Practicing with Family

By Chuck Driebe

My general practice began in Jonesboro, Georgia, lo these many years ago. The firm was two brothers and me. One brother was obviously older and more dominant. I got an early taste of sibling rivalry in this setting as the brothers routinely disagreed, with the older brother usually prevailing. Partially because of these rifts, I left to start my own firm.

As is usually the case when beginning a small-town practice, I handled all sorts of cases—criminal, domestic, damage suits, railroad representation, and residential real estate closings (this was a much simpler time). Did I ever tell you about my client who shot his brother in self-defense 31 times? Got him off, too—to the state mental hospital. I was a young, hotshot lawyer with a great deal of confidence.

When I started here, we had four children ranging in age from one to nine. That nine-year-old always wanted to be a lawyer. Sure enough, Charles Driebe Jr. graduated from the University of Georgia Law School in 1982. He then began practice with a fairly large insurance defense firm in downtown Atlanta.

He later asked me if he could come and practice with my small firm. This is great, I thought. But I reminded him, in a typical burst of fatherly bluster, that, while he thought he knew everything, I actually did know everything, and he better listen to me. Thus began my second chapter of family practice. The firm’s practice had gotten somewhat more sophisticated as my clients matured. We were still handling everything from complex real estate transactions to zonings and civil and criminal cases. I thought my son would eventually take over my clients and practice. But Charles seemed to prefer the criminal practice and related matters. In fact, he once got a $500,000 judgment against a child molester in a civil case.

After about ten years of this sort of practice, Charles seemed to become increasingly restless and casual about his cases. We had a conference (maybe more of a confrontation). It seems that while Charles was in undergraduate school at Tulane University in New Orleans, he became interested in music. He was a program director and disc jockey at the university radio station. He confessed that he was more interested in entertainment law than our general practice. His statement to me was, “I always loved music, spent my free time and money on music, and I want to combine my passion with my profession.”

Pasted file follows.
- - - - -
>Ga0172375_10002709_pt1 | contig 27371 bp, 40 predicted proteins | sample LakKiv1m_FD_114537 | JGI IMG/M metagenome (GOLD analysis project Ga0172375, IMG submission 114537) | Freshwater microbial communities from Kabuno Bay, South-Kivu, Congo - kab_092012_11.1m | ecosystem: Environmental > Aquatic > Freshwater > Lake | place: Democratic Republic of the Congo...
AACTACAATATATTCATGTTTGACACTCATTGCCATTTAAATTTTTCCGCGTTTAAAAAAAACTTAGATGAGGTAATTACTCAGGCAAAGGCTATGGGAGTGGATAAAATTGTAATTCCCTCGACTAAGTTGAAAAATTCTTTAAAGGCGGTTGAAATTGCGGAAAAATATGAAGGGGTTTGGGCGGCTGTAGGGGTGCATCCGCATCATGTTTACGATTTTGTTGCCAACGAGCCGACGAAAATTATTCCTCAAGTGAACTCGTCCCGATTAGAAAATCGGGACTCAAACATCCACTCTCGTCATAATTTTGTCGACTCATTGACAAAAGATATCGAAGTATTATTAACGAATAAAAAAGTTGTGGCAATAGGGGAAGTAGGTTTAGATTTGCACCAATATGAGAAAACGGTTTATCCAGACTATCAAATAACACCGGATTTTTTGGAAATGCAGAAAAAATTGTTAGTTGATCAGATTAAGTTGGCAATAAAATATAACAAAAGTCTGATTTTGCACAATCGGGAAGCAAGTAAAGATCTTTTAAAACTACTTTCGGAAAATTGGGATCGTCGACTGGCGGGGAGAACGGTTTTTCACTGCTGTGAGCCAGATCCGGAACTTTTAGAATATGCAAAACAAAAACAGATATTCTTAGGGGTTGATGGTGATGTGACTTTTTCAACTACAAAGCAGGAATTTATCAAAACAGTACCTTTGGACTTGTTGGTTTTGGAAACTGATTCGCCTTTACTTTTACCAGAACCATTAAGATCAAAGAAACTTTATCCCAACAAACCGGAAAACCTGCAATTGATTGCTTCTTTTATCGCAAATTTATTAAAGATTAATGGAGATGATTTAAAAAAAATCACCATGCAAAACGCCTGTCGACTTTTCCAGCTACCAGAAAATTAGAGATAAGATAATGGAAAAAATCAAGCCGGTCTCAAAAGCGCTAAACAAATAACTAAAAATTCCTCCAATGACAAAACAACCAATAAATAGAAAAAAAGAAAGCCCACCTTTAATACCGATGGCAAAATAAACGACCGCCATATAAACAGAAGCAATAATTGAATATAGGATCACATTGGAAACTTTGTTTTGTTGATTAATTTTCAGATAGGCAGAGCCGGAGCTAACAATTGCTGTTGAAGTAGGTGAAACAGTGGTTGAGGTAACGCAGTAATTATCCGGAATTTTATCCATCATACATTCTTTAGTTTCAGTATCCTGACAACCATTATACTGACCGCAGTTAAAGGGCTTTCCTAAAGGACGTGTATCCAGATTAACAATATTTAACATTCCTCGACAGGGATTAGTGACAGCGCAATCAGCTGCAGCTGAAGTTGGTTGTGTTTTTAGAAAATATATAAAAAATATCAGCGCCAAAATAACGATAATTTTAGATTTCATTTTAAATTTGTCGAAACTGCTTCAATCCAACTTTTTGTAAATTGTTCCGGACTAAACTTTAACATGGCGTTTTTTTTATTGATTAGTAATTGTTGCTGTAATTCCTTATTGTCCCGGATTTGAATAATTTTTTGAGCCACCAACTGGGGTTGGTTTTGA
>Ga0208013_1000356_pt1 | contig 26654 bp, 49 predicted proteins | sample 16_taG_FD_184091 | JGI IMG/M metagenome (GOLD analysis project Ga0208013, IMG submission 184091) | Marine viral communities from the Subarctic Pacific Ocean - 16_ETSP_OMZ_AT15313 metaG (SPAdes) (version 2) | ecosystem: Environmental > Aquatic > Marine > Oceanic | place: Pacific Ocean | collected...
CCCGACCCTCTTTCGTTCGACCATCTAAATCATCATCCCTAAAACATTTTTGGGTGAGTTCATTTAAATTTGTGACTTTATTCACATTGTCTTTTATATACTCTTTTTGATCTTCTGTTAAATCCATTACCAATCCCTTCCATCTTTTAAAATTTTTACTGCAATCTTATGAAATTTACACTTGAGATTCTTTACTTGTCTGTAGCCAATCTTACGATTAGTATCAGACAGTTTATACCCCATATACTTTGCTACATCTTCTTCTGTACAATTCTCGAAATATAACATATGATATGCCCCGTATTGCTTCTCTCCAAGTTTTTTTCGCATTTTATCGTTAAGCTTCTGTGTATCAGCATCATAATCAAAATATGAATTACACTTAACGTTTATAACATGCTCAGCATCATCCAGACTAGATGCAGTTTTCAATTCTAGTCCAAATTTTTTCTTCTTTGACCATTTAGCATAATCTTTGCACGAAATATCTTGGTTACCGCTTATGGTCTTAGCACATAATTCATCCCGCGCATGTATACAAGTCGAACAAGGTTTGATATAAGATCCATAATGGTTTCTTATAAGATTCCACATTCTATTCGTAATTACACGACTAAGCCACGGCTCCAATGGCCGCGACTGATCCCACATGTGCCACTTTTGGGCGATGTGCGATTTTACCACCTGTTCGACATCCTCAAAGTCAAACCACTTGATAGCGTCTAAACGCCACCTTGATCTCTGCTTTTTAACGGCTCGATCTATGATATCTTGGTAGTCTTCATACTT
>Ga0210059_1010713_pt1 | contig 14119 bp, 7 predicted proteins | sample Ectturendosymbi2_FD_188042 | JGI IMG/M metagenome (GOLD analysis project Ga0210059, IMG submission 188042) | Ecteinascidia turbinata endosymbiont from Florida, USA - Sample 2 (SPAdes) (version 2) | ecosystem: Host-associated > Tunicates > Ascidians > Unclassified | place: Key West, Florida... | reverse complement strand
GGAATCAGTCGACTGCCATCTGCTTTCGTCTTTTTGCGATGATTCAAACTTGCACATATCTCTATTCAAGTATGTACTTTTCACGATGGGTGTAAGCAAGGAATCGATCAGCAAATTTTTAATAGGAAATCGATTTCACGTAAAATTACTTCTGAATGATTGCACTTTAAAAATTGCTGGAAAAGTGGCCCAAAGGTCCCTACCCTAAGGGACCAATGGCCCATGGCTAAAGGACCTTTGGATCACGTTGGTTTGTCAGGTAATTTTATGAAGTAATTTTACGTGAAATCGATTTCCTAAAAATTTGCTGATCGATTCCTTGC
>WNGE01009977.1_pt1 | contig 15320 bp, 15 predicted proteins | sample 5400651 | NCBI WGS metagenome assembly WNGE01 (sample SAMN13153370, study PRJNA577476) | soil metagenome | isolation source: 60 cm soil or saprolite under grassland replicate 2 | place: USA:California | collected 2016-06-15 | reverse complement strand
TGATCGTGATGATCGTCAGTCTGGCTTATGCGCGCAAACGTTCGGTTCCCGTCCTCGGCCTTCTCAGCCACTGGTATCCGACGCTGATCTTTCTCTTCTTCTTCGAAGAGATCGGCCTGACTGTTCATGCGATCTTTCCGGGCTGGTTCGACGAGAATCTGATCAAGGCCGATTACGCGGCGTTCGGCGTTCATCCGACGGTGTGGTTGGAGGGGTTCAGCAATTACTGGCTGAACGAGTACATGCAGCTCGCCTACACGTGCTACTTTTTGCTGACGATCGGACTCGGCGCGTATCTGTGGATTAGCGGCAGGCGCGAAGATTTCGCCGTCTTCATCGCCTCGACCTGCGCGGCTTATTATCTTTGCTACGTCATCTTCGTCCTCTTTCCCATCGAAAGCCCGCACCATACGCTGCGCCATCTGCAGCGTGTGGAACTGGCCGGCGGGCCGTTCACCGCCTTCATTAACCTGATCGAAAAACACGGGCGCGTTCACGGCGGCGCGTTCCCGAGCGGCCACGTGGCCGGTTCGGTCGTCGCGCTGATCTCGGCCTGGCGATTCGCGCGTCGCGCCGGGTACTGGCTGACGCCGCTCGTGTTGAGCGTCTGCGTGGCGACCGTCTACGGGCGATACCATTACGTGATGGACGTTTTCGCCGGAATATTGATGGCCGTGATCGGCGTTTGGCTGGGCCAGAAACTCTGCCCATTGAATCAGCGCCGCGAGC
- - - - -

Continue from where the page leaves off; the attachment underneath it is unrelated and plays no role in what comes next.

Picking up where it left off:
I encouraged him to pursue his dream of an entertainment practice. He did that over the years with our firm’s support. Flash forward ten years: Charles is the attorney for (and manager of) the Blind Boys of Alabama, Charlie Musselwhite, and a whole string of other musicians whose names escape me. He also runs his management company, Blind Ambition, out of our law firm offices. His legal work almost totally consists of entertainment-related work. Although our firm still practices as Driebe & Driebe, I basically know nothing of entertainment law, and he knows nothing about my kind of practice. Thus, in the twilight of my career, I find that my son will not take over my practice, much to my regret.

These family practice experiences could apply to all sorts of combinations: husband and wife, father/mother and son/daughter, brothers, sisters, and other endless variations. One constant is that there is always one older or more experience lawyer who usually wants to call the shots. If you are thinking of practicing with family members, it is important to discuss goals and decision making in advance to promote understanding and avoid future dissention. Below are some additional considerations:

  • Candidly evaluate the ability of both parties to co-exist with each other. This is like a marriage, you know.
  • Try to lay out ground rules for the relationship in advance, before or during the honeymoon period.
  • Discuss the practice goals of each party. Never assume that lawyer family members share your goals.
  • Don’t forget that the family relationship may negatively impact the other lawyers in the firm (see my first firm above), usually by the sense that the relative is favored.
  • Be especially cautious in entering practice with lawyers who are related to each other—but not to you.
  • Keep your antenna up to detect what the lawyer family member really wants to do.
  • If you discover a disconnect, encourage the lawyer family member to pursue it.
  • Encourage your lawyer family members to follow their dreams.

Would I recommend practicing with a family member? That depends. Carefully consider the points above before you jump into anything. And good luck whatever you decide.

Chuck Driebe has a general practice in Jonesboro, Georgia, and is editor-in-chief of SOLO newsletter. He may be reached at .

Copyright 2008

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